Have you ever seen the pharmaceutical TV commercials that talk about a new medication available to the public? Often times the narrator speaks very fast and reports on more side effects of using the medication than he does the benefits. A constant disclaimer to “consult your doctor before taking…” is also heard throughout the message. Next time you see one ask yourself at the conclusion, how does it make you feel about the product? Do you feel well informed or perhaps a little more intimidated about whether it’s right for you? Perhaps they may have raised more questions than they answered. You may conclude the medication can be good for me, but is it?
As home inspectors, it is incumbent upon us to ensure that you leave your inspection well informed about your pending purchase. If a customer ever leaves an inspection saying something to the effect “Boy, that guy sure knows what he’s talking about…but I wish I only knew what he said ” then we have failed in providing an informative inspection regardless of how accurate the content may have been. Talking over a client’s head with impressive technical jargon does not make for an effective home inspection. Communication and documentation from the inspector should always be provided in layman’s terms. The best inspectors assume the responsibility of educating their clients in addition to reporting conditions readily observable. Your participation in the inspection process is strongly encouraged in order to generate optimum communication between you and the inspector. A thorough home inspection on an averaged sized home should take between 2-3 hours to complete, but the inspection should truly end when you, the client, have asked all the questions that you see fit.
As a Home inspector we execute our inspections as” generalists”, as opposed to “specialists” and we should never over step our capacity when inspecting your home. I’ve always stated to clients that “home inspectors are a lot like general practitioners.” The home is our patient and we’re here to give it a checkup. As we inspect the home we should be: diagnosing areas of opportunity for improved health whether it be structural or mechanical, looking for symptoms of deferred maintenance and talking about preventative care for the home to ensure its longevity.
Another relative comparison can be explained, when a general practitioner reviews a patient he/she may discover an irregular heartbeat. While this may be something simple or complex for corrective care, it would not be unlike the practitioner (generalist) to refer a cardiologist (specialist) for further diagnosis. Same holds true for a heating system that is not operating properly. The inspector should state what he sees and why an HVAC contractor should be consulted, rather than arbitrarily referring a contractor to avoid future liability. Additionally as important, if your inspector recommends something be addressed by a licensed trades person prior to the close of sale, it usually means there is potentially an expensive repair or safety concern to be considered. When conditions warrant such a recommendation, please be advised that your inspector is truly acting in your best interest.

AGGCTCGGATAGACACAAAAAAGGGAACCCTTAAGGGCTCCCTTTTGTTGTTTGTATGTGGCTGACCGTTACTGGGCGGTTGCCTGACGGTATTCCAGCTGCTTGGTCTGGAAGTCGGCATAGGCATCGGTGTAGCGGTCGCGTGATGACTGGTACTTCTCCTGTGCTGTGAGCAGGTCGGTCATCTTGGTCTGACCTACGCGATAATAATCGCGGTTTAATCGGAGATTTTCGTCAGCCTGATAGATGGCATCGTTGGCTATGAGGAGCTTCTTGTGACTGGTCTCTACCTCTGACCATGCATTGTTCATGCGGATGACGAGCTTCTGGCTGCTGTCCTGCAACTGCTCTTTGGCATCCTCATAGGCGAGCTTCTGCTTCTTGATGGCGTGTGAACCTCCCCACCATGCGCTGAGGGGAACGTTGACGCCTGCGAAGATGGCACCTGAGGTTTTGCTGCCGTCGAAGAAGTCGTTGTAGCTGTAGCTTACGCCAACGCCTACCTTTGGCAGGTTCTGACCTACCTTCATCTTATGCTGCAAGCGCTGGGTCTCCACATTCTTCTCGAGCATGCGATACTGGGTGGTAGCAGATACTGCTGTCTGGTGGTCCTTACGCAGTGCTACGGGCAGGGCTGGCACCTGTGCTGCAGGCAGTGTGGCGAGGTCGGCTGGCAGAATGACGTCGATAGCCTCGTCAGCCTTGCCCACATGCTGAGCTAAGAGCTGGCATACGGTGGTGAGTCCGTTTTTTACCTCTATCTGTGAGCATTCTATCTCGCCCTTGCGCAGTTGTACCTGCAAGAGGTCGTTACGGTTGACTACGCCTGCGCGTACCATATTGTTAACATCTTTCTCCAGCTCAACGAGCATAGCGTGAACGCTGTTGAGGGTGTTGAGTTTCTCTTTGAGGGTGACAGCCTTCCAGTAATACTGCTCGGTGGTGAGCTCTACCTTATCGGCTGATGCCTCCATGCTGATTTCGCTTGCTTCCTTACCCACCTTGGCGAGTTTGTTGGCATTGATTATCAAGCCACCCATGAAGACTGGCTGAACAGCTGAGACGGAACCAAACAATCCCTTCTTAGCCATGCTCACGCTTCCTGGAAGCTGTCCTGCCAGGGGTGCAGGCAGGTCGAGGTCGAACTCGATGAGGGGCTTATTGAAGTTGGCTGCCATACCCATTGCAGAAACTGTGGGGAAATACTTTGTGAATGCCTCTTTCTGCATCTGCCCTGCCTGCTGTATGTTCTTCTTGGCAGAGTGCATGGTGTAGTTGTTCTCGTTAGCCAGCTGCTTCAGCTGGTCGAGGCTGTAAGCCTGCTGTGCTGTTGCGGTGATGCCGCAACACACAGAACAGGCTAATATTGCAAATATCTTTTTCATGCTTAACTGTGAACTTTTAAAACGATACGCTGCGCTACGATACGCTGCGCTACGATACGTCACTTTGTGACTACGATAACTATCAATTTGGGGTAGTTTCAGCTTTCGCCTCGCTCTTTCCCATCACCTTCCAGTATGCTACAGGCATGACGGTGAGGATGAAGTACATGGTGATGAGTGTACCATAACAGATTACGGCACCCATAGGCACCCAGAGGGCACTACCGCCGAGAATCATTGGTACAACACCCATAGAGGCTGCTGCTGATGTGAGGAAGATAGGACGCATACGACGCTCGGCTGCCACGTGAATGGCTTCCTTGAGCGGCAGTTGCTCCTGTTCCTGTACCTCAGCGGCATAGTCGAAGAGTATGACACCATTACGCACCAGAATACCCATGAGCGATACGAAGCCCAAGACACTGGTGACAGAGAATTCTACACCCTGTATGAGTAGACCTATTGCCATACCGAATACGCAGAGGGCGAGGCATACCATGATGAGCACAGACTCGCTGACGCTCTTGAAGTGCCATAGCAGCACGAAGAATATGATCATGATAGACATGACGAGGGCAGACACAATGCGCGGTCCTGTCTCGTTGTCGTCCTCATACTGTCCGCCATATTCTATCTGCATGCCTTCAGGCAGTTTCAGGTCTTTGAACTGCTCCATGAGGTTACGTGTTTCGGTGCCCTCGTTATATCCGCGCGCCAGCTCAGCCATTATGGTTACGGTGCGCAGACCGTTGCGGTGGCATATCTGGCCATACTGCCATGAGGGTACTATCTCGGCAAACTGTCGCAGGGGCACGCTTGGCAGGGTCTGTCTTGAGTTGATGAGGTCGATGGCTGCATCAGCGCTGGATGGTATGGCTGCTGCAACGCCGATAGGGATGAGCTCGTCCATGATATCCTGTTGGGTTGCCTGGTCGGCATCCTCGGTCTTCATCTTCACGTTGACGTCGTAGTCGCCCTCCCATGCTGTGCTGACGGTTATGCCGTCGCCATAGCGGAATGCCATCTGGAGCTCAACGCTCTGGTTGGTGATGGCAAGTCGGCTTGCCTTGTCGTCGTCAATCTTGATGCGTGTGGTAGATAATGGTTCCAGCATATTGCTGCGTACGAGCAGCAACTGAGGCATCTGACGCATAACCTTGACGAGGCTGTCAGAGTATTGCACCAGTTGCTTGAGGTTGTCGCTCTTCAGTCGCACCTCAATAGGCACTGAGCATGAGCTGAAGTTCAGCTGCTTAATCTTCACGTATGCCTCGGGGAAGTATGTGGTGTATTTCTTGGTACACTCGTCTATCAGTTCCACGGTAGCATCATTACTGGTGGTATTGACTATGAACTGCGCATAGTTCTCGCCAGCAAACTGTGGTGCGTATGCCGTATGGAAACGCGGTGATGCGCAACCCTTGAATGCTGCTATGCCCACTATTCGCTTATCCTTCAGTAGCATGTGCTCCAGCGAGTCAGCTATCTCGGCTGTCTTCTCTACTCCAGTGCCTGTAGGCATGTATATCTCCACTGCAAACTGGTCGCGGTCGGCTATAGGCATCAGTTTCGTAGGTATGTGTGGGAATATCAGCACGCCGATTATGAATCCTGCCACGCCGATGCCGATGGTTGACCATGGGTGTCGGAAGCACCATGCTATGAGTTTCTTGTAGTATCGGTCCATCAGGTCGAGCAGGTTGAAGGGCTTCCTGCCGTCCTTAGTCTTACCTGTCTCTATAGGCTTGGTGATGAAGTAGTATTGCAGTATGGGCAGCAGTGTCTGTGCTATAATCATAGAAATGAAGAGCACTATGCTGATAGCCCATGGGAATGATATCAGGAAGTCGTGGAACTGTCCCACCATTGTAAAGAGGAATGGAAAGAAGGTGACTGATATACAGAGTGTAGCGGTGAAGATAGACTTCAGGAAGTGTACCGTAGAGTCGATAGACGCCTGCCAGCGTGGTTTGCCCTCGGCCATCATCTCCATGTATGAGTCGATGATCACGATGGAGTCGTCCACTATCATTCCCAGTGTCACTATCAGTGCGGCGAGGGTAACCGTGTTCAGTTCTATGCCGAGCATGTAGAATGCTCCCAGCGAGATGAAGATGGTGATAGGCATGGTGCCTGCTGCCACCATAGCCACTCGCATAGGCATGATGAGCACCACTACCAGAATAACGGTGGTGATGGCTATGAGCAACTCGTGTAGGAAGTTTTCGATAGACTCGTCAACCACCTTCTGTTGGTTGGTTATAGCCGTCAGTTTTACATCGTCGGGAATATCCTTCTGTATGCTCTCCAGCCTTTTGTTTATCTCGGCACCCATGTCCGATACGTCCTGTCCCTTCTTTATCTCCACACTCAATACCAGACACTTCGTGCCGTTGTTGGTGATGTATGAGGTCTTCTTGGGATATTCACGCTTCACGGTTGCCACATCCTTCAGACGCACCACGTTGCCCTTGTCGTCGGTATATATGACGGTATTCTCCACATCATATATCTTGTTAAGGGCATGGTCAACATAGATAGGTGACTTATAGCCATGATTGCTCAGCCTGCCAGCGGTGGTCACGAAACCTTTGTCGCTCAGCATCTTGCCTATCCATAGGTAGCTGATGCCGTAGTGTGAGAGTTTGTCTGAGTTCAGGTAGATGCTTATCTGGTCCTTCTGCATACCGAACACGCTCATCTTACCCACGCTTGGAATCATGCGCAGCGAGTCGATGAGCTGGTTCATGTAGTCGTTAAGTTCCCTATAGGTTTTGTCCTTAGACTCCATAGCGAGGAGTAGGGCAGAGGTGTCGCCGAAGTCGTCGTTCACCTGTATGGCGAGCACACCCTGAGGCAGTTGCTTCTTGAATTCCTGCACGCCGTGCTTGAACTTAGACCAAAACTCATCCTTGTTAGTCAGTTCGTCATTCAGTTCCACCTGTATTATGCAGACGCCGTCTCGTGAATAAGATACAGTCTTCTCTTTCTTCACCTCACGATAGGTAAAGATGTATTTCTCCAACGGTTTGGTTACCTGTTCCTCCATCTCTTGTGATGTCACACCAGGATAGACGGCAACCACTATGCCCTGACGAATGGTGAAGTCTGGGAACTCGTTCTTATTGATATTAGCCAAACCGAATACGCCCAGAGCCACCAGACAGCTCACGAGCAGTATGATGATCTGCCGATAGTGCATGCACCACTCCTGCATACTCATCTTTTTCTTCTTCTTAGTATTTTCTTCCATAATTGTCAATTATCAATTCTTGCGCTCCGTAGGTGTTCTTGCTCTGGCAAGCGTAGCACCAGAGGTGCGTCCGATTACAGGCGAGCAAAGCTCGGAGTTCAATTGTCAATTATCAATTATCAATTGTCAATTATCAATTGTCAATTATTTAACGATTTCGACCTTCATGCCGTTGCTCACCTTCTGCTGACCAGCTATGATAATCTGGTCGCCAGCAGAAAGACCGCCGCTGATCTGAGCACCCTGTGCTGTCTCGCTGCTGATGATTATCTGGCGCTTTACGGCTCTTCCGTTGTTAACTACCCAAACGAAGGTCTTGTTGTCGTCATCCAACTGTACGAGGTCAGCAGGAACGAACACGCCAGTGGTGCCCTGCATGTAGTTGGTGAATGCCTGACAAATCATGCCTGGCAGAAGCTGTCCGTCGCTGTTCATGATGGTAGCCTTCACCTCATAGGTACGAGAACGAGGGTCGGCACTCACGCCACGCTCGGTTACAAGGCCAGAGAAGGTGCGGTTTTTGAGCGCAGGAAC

Equally, when components are functioning as intended (i.e. roof, heating, A/C etc.) we should assume responsibility for what we inspect and confirm the proper working condition of the component at the time of inspection. After all, we can and should report the good stuff just as much as we report on the opportunities for improvement.
Keeping things in perspective is also our responsibility, hence a comparison to “bedside manner” comes into the process. Inspectors should provide a detailed report written in layman’s terms along with photos that help you to address the proper priority to the information. For example, a crack in a counter top does not create the same sense of urgency as a potentially cracked heat exchanger. And suggestive type maintenance does not necessarily carry the same weight as a safety issue/concern. Furthermore, it helps if a home inspector can explain to a buyer whether a particular skill set is needed to take on a suggested action. For example, extending a downspout away from a home to reduce moisture in a basement can be done vey easily by the homeowner with virtually no experience or tools needed.
Proper communication and perspective from your inspector lends to a successful understanding of your home. A good home inspector will create value for the client in the form of sound information. Lumping everything together without explanation can be as confusing as a pharmaceutical commercial. Helping you understand your home and the inspection report should be our only goal.